Several government agencies controlling multibillion-shilling State contracts continue to defy President William Ruto's order to slash hospitality budgets to curb wastage.
A spot check by The Standard shows several State agencies are still engaging in non-essential spending on such goods and services as the provision of cut flowers and lunches, against the President's directive through the National Treasury.
"The Kenya Export Promotion and Branding Agency invites eligible bidders to submit sealed tenders for the provision of hospitality services for Kenya Export Promotion and Branding Agency for a period of two years framework Agreement (Conference facilities, outside catering and accommodations services)," says one such tender seen by The Standard, which closes on November 29.
"The Sports, Arts and Social Development Fund invites sealed tenders for the proposed framework agreement for hotel services (conference and accommodation)," reads another tender by the Sports, Arts and Social Fund, which closes on December 7.
In a separate tender-related announcement, State House says it is seeking to prequalify suppliers for the supply of fresh cut flowers and flower arrangements.
"The Executive Office of the President (State House) invites applications for pre-qualification/registration of suppliers for the provision of goods and services from interested eligible bidders for the period ending June 30, 2024," reads the tender document.
President Ruto recently tasked the National Treasury to begin planning spending cuts on non-priority items to tame the country’s huge budget deficit.
“I have instructed Treasury to work with ministries to find savings of Sh300 billion in this year’s budget,” said Dr Ruto in his maiden speech as President to the National Assembly.
The Treasury plans to reduce spending by about Sh300 billion in the current fiscal year that started on July 1, an indication of deeper austerity measures for ministries, departments and state agencies, which have already been slapped with restrictions on non-essential expenditure.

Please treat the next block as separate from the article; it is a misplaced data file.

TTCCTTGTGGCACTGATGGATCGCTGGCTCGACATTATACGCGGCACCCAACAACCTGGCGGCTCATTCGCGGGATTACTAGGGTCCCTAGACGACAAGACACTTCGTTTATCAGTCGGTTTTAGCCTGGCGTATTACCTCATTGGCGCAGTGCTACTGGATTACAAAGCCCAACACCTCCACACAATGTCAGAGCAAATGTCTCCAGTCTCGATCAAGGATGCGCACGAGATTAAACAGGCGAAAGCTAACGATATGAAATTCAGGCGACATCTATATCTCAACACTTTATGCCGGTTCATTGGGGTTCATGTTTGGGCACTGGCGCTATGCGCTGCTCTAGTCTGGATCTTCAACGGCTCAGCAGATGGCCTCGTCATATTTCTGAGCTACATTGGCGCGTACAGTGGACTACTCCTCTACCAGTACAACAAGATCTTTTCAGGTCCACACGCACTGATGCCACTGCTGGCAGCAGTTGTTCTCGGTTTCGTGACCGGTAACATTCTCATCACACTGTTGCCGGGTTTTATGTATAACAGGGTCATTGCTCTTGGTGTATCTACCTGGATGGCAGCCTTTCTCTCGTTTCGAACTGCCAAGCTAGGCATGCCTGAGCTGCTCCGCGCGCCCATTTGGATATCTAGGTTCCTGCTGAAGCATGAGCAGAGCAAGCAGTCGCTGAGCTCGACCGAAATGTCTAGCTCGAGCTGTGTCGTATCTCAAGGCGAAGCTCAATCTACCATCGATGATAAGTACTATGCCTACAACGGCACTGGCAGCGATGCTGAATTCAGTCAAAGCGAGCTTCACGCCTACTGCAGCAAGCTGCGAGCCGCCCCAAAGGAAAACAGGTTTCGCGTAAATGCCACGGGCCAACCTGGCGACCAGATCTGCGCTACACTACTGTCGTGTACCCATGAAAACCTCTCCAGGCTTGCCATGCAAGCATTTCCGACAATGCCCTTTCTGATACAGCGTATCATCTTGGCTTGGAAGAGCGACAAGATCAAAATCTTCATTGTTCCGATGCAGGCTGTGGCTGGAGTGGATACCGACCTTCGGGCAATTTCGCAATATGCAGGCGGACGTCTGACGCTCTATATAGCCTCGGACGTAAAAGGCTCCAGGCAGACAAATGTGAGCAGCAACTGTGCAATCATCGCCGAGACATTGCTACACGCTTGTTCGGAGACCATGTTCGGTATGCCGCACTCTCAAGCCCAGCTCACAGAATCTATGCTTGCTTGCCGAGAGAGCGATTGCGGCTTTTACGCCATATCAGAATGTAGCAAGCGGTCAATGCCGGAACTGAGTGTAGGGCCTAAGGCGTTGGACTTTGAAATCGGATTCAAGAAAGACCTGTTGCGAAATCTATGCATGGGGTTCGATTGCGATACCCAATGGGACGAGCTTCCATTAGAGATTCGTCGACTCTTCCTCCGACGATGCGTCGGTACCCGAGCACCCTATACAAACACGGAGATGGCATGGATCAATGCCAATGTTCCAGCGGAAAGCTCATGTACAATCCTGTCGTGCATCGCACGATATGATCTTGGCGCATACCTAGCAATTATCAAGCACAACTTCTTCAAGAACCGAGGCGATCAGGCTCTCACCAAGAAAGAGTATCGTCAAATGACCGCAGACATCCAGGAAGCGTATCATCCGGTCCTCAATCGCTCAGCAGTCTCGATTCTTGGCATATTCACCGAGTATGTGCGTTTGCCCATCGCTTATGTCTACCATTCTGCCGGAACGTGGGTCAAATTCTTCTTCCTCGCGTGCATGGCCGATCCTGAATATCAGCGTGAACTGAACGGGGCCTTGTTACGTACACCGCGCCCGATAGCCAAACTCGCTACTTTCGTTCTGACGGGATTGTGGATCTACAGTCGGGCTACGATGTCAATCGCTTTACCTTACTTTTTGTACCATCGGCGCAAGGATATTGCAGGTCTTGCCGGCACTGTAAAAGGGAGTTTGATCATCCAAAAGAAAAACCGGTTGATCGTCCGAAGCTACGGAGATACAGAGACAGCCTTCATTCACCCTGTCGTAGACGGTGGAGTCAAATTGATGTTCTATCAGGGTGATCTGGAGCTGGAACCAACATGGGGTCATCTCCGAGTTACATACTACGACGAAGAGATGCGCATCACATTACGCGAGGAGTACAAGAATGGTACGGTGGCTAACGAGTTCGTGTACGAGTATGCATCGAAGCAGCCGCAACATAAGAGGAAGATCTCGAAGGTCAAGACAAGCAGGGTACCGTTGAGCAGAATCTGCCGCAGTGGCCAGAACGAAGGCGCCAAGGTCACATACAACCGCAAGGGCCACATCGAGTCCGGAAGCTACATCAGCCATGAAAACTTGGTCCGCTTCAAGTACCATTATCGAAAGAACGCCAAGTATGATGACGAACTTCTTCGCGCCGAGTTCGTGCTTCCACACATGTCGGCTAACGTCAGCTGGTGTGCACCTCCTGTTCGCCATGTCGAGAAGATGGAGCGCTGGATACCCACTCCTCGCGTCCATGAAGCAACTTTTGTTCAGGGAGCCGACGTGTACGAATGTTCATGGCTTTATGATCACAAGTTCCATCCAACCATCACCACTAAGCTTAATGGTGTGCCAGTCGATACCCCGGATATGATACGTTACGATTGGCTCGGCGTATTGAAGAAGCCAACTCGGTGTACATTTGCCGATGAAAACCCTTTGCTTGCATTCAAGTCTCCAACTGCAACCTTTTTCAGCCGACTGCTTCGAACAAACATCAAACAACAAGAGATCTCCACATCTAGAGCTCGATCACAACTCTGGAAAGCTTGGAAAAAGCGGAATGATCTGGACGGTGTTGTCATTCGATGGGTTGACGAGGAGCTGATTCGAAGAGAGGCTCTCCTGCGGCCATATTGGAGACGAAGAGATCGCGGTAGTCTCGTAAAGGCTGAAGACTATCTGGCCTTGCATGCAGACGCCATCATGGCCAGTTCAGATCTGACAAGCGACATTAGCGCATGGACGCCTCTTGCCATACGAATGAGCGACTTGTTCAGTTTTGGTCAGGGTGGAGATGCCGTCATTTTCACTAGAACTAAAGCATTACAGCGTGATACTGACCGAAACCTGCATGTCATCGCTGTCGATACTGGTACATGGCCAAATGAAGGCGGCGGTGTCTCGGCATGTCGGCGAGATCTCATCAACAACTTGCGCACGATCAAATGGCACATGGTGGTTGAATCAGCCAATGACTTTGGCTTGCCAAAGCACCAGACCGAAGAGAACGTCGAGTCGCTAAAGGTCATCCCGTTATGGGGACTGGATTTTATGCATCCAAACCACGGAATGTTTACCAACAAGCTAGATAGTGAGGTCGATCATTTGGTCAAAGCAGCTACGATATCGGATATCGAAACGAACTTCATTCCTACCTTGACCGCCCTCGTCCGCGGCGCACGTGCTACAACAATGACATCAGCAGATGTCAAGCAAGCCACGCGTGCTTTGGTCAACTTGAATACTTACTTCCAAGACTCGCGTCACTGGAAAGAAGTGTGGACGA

Hoteliers, traders in goods like stationery, consultants and civil servants will be among the hardest hit as the National Treasury moves to execute the austerity measures.
The Treasury has since asked all State departments to do away with emoluments often accrued by workers in their line of duty.
"Further to the discussions held between the National Treasury and MDAs (ministries, departments, and agencies), the government will control expenditures by initiating austerity measures on the provisions for the operations and maintenance. These measures will be undertaken in all MDAs, including semi-autonomous government agencies," said Treasury Cabinet Secretary Prof Njuguna Ndung'u in a memorandum to all heads of departments dated November 7.
The restriction on hospitality services will hit hoteliers, who supply food and products like flower bouquets and garlands to State functions.
The State is categorical that all meetings must be held in government boardrooms and not hotels.
Hoteliers have warned that they might resort to job cuts if the directive is not rescinded.
The government is the largest purchaser of consumer goods and services, offering livelihoods to millions of suppliers and small businesses across the country, according to official data.
Every year, the State procures billions of shillings worth of products, equipment and services from across the sectors.